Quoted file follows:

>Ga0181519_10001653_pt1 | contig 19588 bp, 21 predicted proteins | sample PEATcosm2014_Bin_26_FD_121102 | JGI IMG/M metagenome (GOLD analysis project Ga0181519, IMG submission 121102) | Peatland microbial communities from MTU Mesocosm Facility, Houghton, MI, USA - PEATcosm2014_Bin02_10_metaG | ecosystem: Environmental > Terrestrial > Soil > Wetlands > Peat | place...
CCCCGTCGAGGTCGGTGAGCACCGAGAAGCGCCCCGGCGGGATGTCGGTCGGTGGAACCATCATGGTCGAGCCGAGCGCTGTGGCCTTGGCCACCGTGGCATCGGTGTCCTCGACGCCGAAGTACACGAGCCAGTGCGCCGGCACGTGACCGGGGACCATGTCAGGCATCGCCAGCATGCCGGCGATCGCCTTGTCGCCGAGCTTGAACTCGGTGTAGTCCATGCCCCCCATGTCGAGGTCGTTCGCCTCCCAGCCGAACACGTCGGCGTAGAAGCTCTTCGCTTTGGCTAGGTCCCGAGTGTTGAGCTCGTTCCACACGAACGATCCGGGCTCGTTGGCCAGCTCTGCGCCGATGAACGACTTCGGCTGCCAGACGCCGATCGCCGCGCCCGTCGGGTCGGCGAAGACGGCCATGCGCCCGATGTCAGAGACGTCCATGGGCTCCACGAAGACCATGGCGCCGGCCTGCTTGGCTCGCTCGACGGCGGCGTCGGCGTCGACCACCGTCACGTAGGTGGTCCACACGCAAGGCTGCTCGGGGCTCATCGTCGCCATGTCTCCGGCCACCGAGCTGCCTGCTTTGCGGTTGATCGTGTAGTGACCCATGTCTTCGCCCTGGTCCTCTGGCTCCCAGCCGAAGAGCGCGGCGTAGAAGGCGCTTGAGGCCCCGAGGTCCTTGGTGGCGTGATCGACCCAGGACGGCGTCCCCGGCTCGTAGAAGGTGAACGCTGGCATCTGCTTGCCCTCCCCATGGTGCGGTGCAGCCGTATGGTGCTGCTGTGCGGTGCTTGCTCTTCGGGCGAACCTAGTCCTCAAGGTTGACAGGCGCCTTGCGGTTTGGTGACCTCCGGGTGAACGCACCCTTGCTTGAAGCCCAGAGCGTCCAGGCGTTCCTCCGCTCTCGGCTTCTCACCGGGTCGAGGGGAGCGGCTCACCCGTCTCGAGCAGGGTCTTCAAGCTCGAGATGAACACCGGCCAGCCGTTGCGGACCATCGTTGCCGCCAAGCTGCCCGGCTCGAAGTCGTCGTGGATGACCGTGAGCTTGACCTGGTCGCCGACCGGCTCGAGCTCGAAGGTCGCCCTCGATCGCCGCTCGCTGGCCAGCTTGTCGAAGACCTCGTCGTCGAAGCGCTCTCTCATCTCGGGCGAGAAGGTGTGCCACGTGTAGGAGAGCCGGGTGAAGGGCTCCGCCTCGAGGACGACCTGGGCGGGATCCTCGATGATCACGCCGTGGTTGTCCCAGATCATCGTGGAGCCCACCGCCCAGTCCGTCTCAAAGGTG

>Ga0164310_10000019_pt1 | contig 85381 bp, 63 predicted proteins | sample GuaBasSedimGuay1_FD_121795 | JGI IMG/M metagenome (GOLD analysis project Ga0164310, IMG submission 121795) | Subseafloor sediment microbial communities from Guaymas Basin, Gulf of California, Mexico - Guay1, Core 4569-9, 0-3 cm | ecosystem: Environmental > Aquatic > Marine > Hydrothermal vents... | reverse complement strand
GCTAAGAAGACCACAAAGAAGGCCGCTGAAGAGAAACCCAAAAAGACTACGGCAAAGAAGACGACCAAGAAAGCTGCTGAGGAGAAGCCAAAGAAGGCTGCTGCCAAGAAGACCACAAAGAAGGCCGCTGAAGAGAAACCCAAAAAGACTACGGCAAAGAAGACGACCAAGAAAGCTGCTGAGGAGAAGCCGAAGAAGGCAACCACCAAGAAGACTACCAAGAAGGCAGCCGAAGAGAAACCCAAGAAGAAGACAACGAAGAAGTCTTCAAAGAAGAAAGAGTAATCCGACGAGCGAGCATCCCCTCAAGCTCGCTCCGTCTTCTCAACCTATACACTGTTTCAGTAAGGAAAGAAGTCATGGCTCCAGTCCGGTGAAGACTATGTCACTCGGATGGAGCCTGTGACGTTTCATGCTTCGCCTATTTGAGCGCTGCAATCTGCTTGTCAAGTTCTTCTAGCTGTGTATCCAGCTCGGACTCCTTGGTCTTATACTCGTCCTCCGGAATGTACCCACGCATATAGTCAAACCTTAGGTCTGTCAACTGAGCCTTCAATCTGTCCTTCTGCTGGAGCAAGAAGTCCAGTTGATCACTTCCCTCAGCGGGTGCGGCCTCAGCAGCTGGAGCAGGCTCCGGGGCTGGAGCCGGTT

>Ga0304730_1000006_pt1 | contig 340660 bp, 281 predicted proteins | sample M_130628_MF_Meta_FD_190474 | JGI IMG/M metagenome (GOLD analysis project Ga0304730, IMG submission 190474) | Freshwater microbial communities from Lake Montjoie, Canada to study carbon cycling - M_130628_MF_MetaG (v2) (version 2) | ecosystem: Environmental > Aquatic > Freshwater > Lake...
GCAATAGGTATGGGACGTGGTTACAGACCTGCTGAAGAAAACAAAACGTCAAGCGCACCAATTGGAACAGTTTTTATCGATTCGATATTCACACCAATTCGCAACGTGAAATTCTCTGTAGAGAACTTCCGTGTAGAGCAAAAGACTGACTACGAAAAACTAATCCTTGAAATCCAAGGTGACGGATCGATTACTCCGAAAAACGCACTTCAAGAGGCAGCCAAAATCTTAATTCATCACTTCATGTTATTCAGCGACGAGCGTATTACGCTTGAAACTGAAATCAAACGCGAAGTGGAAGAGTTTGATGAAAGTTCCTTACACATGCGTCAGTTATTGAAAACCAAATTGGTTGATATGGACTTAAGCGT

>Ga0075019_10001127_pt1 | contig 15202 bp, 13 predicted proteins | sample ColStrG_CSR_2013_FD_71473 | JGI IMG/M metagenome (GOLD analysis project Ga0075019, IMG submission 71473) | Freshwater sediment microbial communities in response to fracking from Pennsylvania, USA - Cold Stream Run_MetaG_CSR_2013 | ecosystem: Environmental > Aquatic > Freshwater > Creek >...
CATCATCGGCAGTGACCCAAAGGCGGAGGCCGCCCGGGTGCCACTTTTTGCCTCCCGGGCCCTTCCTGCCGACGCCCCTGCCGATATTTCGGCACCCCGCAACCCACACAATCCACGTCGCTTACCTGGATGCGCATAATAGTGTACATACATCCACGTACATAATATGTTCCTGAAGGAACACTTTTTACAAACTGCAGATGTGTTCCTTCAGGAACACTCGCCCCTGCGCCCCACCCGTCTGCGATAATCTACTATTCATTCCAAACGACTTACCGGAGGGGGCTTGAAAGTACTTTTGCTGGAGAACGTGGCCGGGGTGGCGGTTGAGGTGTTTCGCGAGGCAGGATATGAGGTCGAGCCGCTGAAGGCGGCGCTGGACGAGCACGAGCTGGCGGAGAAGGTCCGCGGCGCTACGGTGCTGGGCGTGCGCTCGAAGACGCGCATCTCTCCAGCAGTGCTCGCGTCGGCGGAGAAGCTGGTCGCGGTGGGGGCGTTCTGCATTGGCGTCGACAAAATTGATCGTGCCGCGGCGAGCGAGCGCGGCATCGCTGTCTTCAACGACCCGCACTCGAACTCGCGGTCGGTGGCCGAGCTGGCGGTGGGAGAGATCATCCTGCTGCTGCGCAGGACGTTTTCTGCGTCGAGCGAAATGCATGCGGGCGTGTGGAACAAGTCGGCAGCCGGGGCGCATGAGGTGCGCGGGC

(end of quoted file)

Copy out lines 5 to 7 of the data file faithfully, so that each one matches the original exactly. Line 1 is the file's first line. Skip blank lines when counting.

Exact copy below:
>Ga0304730_1000006_pt1 | contig 340660 bp, 281 predicted proteins | sample M_130628_MF_Meta_FD_190474 | JGI IMG/M metagenome (GOLD analysis project Ga0304730, IMG submission 190474) | Freshwater microbial communities from Lake Montjoie, Canada to study carbon cycling - M_130628_MF_MetaG (v2) (version 2) | ecosystem: Environmental > Aquatic > Freshwater > Lake...
GCAATAGGTATGGGACGTGGTTACAGACCTGCTGAAGAAAACAAAACGTCAAGCGCACCAATTGGAACAGTTTTTATCGATTCGATATTCACACCAATTCGCAACGTGAAATTCTCTGTAGAGAACTTCCGTGTAGAGCAAAAGACTGACTACGAAAAACTAATCCTTGAAATCCAAGGTGACGGATCGATTACTCCGAAAAACGCACTTCAAGAGGCAGCCAAAATCTTAATTCATCACTTCATGTTATTCAGCGACGAGCGTATTACGCTTGAAACTGAAATCAAACGCGAAGTGGAAGAGTTTGATGAAAGTTCCTTACACATGCGTCAGTTATTGAAAACCAAATTGGTTGATATGGACTTAAGCGT

>Ga0075019_10001127_pt1 | contig 15202 bp, 13 predicted proteins | sample ColStrG_CSR_2013_FD_71473 | JGI IMG/M metagenome (GOLD analysis project Ga0075019, IMG submission 71473) | Freshwater sediment microbial communities in response to fracking from Pennsylvania, USA - Cold Stream Run_MetaG_CSR_2013 | ecosystem: Environmental > Aquatic > Freshwater > Creek >...